DID YOU SEE…: New York Times on workday stress reduction

Phyllis Korkki’s Applied Science column in today’s Sunday New York Times offers good sensible advice about using conscious breathing, posture, and body awareness tools to reduce stress and anxiety on the job. These are simple mechanisms that we all know about but it’s easy to forget them.

Seeking some assistance in dealing with mounting stress, Korkki says, “My first stop was Belisa Vranich, a clinical psychologist who teaches — or rather reteaches — people how to breathe. Dimly I sensed that the way I was inhaling and exhaling was out of whack, and she confirmed it by giving me some tests. First off, like most people, I was a ‘vertical’ breather, meaning my shoulders moved upward when I inhaled. Second, I was breathing from my upper chest, where the lungs don’t have much presence.

“In her Manhattan studio, Dr. Vranich taught me the right way to breathe: horizontally and from the middle of the body, where the diaphragm is. You should expand your belly while inhaling through your nose, she said, and squeeze your belly inward while exhaling.l way to breathe — the way children and animals do it, Dr. Vranich said. It’s when society begins to exert its merciless pressure on us that we start doing things the wrong way.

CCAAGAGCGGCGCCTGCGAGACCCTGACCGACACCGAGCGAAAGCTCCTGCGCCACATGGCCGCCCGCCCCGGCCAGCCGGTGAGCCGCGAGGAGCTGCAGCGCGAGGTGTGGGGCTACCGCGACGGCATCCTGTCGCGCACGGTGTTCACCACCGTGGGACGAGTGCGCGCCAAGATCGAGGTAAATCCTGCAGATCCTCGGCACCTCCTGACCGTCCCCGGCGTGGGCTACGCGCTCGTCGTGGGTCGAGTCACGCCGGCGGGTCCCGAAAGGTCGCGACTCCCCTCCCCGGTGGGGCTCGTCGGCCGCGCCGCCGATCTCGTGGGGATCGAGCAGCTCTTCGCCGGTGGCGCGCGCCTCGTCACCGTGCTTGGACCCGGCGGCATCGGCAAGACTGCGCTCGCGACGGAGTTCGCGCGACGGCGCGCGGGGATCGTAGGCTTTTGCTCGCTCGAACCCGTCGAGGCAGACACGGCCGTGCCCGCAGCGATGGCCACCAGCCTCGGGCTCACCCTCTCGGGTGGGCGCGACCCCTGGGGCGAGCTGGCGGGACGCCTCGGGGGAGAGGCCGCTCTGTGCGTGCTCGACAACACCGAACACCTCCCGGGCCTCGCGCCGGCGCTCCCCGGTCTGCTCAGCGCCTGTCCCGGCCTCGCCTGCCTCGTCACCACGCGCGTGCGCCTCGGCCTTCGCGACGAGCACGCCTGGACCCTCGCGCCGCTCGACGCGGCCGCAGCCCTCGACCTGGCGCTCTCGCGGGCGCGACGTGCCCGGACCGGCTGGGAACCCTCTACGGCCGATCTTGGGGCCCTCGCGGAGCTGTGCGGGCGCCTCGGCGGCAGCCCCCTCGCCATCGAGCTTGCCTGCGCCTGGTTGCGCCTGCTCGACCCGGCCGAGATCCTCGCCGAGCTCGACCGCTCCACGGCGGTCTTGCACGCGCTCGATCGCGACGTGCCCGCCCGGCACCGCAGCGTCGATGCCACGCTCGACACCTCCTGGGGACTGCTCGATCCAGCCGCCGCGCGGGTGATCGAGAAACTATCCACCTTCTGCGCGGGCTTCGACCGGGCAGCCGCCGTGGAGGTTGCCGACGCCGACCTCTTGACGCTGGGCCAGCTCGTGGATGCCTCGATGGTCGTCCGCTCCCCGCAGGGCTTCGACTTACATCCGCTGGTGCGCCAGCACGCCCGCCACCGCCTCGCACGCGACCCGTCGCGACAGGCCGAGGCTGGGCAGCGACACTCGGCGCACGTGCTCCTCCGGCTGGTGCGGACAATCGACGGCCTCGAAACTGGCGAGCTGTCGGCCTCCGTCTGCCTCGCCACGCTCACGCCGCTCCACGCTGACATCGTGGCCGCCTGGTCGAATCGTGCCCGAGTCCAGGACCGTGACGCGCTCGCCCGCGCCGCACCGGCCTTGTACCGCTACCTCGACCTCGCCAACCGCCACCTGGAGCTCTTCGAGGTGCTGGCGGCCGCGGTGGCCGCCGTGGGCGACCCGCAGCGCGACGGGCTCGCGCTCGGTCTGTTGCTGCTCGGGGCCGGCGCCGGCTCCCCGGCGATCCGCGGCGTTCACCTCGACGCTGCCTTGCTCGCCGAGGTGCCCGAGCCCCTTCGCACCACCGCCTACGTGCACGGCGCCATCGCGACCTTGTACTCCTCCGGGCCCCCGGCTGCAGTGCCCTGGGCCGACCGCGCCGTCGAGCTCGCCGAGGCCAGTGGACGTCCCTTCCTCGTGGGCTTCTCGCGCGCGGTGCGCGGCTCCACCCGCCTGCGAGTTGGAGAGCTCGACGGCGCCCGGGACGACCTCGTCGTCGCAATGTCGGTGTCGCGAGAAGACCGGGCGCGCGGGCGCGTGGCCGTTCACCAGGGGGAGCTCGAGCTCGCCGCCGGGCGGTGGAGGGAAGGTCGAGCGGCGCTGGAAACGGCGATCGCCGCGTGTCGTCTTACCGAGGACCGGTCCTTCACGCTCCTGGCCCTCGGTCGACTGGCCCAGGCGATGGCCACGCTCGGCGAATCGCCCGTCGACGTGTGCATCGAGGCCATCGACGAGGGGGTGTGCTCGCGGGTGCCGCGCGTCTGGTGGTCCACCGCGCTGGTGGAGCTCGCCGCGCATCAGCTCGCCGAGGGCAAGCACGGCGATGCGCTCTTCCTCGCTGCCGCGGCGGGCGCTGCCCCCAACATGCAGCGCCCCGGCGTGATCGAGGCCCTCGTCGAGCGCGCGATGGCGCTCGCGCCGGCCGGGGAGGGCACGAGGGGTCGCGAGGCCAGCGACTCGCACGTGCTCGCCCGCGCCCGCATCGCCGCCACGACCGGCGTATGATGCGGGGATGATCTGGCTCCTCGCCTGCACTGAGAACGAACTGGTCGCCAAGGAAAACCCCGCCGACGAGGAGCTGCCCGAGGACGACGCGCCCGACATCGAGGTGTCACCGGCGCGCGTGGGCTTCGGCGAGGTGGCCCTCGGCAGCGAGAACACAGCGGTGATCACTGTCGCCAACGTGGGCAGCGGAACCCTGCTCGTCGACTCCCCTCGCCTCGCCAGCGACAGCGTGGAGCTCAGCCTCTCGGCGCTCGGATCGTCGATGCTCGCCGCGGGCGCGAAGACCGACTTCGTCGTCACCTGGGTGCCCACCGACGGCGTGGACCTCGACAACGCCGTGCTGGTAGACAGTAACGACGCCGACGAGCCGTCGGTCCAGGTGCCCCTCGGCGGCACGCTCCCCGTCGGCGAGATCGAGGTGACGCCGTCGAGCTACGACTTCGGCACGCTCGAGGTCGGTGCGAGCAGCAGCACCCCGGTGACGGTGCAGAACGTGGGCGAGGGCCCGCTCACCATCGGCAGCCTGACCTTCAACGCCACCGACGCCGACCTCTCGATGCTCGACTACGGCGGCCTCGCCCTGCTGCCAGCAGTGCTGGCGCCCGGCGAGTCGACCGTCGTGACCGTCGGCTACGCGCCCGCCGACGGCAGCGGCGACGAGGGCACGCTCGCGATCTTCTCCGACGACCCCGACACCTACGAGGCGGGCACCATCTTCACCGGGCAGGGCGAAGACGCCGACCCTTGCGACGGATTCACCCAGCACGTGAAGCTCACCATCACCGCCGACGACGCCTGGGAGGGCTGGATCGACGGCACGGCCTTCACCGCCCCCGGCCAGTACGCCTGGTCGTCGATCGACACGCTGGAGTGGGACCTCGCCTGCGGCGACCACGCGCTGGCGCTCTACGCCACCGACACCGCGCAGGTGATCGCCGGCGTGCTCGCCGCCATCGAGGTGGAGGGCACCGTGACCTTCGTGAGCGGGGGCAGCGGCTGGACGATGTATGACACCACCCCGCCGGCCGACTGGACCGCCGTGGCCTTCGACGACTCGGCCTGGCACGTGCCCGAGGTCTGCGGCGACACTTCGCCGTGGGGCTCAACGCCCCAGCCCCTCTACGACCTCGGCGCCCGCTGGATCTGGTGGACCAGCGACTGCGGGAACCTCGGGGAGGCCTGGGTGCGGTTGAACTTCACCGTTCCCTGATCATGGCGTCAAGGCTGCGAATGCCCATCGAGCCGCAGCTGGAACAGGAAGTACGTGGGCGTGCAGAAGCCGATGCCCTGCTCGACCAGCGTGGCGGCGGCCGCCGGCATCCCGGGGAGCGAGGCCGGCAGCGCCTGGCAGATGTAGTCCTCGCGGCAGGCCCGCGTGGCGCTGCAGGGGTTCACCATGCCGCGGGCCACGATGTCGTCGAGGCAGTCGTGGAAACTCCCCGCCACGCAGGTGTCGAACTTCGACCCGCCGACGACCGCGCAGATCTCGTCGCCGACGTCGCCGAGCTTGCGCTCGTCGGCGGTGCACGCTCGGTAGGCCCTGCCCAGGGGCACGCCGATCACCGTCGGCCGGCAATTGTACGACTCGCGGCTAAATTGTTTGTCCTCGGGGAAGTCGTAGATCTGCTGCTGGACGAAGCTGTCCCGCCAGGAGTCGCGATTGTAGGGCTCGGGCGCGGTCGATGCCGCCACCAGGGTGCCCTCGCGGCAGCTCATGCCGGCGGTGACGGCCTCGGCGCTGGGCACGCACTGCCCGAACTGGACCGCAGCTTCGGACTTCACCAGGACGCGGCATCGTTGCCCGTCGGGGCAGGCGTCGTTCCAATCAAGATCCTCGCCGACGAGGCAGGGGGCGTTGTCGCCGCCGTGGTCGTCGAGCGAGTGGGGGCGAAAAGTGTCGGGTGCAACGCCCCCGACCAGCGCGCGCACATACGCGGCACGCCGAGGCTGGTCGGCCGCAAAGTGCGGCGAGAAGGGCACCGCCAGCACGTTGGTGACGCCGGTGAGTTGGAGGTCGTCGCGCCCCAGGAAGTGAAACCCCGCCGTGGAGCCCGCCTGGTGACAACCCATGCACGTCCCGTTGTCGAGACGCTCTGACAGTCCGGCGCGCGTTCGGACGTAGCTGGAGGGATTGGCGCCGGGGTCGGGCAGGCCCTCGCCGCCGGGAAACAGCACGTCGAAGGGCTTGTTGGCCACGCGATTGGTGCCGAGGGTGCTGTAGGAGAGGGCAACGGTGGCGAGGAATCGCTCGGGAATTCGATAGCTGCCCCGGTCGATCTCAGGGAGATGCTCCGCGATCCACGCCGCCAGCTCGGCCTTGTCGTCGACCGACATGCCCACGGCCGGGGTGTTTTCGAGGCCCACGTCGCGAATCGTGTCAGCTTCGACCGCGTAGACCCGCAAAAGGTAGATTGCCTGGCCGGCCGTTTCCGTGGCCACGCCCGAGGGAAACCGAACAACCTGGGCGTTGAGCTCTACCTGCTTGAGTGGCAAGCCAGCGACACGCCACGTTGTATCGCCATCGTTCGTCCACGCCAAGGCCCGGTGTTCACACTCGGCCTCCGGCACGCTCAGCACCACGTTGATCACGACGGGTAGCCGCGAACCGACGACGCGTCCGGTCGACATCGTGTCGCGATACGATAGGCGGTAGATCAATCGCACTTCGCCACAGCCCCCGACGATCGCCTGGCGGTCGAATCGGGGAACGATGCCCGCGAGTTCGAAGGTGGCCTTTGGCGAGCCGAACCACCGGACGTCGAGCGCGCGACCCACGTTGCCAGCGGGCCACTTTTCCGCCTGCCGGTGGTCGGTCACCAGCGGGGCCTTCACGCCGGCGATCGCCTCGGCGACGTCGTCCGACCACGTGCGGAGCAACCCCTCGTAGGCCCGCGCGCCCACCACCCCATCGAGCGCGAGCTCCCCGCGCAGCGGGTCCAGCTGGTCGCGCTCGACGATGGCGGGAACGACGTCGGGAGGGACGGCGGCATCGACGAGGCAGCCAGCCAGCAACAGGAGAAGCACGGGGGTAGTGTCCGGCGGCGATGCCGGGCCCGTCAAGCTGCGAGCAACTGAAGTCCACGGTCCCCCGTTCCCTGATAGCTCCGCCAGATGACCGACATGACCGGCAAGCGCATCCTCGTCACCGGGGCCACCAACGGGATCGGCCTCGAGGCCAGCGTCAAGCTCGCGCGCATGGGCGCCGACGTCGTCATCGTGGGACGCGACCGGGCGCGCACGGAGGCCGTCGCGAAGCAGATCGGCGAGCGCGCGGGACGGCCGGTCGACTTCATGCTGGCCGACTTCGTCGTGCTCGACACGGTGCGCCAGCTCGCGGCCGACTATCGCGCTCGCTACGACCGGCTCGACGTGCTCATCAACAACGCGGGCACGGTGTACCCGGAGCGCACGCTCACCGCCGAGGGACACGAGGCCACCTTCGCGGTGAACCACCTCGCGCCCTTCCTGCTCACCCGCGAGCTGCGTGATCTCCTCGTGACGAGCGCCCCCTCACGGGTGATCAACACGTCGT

stress reduction illo by michael waraska                                  illustration by Michael Waraska

“When we are under stress at work, we tend to brace and compress ourselves, and our field of vision becomes narrow, Dr. Vranich said in a recent interview. This causes us to breathe more quickly and shallowly. The brain needs oxygen to function, of course, and breathing this way reduces the supply, causing muddled thinking. Also, the digestive system doesn’t receive the movement and massage it needs from the diaphragm, and that can lead to problems like bloating and acid reflux, she said. Stress can send people into fight-or-flight mode, which can lead them to brace their bellies to appear strong. This is exactly the stance that interferes with calm, alert thinking.”
Paying attention to these body cues and shifting your response to them is good practice. Check out the whole article online here and let me know what you think.
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